Japan’s big-betting holding firm SoftBank is buying Boston Dynamics, one of the most highly regarded robotics labs in the world, from Google’s parent company Alphabet, for an undisclosed price.
Google acquired Boston Dynamics in 2013 under the leadership of Andy Rubin, the co-inventor of Android, who was leading a wave of acquisitions of robotics companies under the search giant.
Boston Dynamics’ robots routinely make headlines, including a high-profile demo at this year’s TED conference. The company, led by CEO Marc Raibert, has made a robotic cheetah that can run 28 miles per hour, a robotic dog that it recently used to deliver packages to doorsteps in Boston, and most recently a massive legged and wheeled robot that can clear hurdles and walk down stairs.
The firm has been hailed by other roboticists for its ability to blend hardware and artificial intelligence to make machines capable of dynamic, agile movements. Its most recent wheeled robot, Handle, can manipulate objects that are comparable to its own weight, and its four-legged, animal-like robots can maneuver over different types of terrain.
One industry source said earlier this year that Boston Dynamics’ most recent machine “changes the whole ballgame.”
SoftBank is also buying Schaft, a Japan-based robotics firm that unveiled a bipedal walking robot last year, from Alphabet. A source close to the matter said Schaft, which was part of Google, never fully integrated into the company and operated as a sort of separate entity taking a different approach to robotics than the rest of Google.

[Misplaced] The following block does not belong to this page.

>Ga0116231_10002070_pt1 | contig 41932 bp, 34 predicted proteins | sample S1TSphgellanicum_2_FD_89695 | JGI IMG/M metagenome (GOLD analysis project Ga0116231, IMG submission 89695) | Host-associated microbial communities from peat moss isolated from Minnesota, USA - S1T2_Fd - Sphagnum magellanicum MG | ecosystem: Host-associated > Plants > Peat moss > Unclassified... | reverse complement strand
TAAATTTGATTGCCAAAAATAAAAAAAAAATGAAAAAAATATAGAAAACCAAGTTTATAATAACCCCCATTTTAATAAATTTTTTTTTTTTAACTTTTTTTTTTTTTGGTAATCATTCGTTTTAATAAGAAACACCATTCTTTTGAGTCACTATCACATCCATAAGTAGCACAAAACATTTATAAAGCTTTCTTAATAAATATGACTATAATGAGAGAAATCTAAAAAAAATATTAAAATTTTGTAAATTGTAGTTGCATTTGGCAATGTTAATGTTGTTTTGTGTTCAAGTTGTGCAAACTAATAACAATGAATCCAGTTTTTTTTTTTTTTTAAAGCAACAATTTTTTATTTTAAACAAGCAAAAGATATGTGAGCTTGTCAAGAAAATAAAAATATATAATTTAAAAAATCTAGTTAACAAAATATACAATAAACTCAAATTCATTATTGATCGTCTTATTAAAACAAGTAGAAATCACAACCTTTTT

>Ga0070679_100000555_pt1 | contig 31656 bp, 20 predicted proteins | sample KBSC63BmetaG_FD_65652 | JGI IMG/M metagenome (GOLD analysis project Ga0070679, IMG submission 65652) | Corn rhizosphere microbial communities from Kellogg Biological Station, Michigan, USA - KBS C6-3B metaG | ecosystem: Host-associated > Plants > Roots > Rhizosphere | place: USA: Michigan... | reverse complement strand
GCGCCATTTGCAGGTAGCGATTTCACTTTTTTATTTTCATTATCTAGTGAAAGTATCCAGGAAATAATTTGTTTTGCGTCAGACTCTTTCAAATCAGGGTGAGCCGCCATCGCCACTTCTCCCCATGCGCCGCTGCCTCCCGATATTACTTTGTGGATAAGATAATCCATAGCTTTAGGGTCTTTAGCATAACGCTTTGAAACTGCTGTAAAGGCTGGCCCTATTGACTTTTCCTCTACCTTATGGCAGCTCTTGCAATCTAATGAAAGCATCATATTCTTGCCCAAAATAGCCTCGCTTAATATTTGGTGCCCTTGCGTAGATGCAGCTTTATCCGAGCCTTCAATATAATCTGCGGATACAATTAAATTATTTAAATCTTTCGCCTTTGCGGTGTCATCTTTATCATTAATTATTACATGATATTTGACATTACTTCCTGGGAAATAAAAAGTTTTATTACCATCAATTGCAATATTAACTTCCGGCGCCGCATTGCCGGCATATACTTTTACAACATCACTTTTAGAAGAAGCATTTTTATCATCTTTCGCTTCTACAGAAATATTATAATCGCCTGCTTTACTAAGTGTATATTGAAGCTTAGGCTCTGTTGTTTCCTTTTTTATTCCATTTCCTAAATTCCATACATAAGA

The deal makes sense for SoftBank, which has been working in robotics for years, having acquired a majority stake in the robotics company Aldebaran in 2012. Aldebaran makes the humanoid robot Pepper, which is being used in retail and customer service settings throughout Japan, and increasingly in the U.S. SoftBank has also invested in related technologies, including buying chip design firm ARM Holdings last year for more than $30 billion. SoftBank also led a $20 million investment round in Fetch Robotics, a company that makes warehouse logistics robots, in 2015.
Rubin left Google in 2014 after driving a string of robotics acquisitions, which, sources have told Recode, left a number of the companies without much direction about what their role at Google would be.
Prior to being acquired by Google, Boston Dynamics largely operated on military research contracts. Its humanoid Atlas robot was used in DARPA’s robotics challenge in 2015.
“Robotics as a field has great potential, and we’re happy to see Boston Dynamics and Schaft join the SoftBank team to continue contributing to the next generation of robotics,” an Alphabet spokesperson said in a statement.
Alphabet CFO Ruth Porat declined to comment last week when Recode Executive Editor Kara Swisher asked if Alphabet was selling Boston Dynamics.
“We still have quite a bit of robotics work that we’re doing within X,” Porat said, speaking at Code Conference.
Additional reporting by Tess Townsend.
This article originally appeared on Recode.net.